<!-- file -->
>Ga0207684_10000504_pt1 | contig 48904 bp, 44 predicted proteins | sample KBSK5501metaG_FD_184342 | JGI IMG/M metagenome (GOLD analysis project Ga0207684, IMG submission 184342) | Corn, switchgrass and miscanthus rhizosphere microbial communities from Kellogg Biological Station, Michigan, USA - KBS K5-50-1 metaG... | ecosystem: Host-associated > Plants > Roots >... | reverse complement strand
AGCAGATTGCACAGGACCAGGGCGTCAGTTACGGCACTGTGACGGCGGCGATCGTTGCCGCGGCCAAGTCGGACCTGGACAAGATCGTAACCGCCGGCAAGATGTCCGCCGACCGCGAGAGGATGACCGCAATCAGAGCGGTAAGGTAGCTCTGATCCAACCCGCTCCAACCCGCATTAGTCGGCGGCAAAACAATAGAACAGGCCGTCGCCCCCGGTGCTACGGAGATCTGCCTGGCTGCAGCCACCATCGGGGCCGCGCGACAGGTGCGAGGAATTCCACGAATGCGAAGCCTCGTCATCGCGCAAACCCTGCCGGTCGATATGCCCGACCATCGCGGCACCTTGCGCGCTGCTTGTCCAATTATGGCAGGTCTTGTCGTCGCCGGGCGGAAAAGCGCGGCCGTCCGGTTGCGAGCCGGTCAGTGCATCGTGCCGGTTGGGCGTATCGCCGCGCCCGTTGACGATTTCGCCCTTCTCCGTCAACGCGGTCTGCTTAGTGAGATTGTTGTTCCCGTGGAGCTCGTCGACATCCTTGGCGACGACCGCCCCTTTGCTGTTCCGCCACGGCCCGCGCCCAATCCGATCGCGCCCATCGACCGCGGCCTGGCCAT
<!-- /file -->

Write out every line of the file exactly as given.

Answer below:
>Ga0207684_10000504_pt1 | contig 48904 bp, 44 predicted proteins | sample KBSK5501metaG_FD_184342 | JGI IMG/M metagenome (GOLD analysis project Ga0207684, IMG submission 184342) | Corn, switchgrass and miscanthus rhizosphere microbial communities from Kellogg Biological Station, Michigan, USA - KBS K5-50-1 metaG... | ecosystem: Host-associated > Plants > Roots >... | reverse complement strand
AGCAGATTGCACAGGACCAGGGCGTCAGTTACGGCACTGTGACGGCGGCGATCGTTGCCGCGGCCAAGTCGGACCTGGACAAGATCGTAACCGCCGGCAAGATGTCCGCCGACCGCGAGAGGATGACCGCAATCAGAGCGGTAAGGTAGCTCTGATCCAACCCGCTCCAACCCGCATTAGTCGGCGGCAAAACAATAGAACAGGCCGTCGCCCCCGGTGCTACGGAGATCTGCCTGGCTGCAGCCACCATCGGGGCCGCGCGACAGGTGCGAGGAATTCCACGAATGCGAAGCCTCGTCATCGCGCAAACCCTGCCGGTCGATATGCCCGACCATCGCGGCACCTTGCGCGCTGCTTGTCCAATTATGGCAGGTCTTGTCGTCGCCGGGCGGAAAAGCGCGGCCGTCCGGTTGCGAGCCGGTCAGTGCATCGTGCCGGTTGGGCGTATCGCCGCGCCCGTTGACGATTTCGCCCTTCTCCGTCAACGCGGTCTGCTTAGTGAGATTGTTGTTCCCGTGGAGCTCGTCGACATCCTTGGCGACGACCGCCCCTTTGCTGTTCCGCCACGGCCCGCGCCCAATCCGATCGCGCCCATCGACCGCGGCCTGGCCAT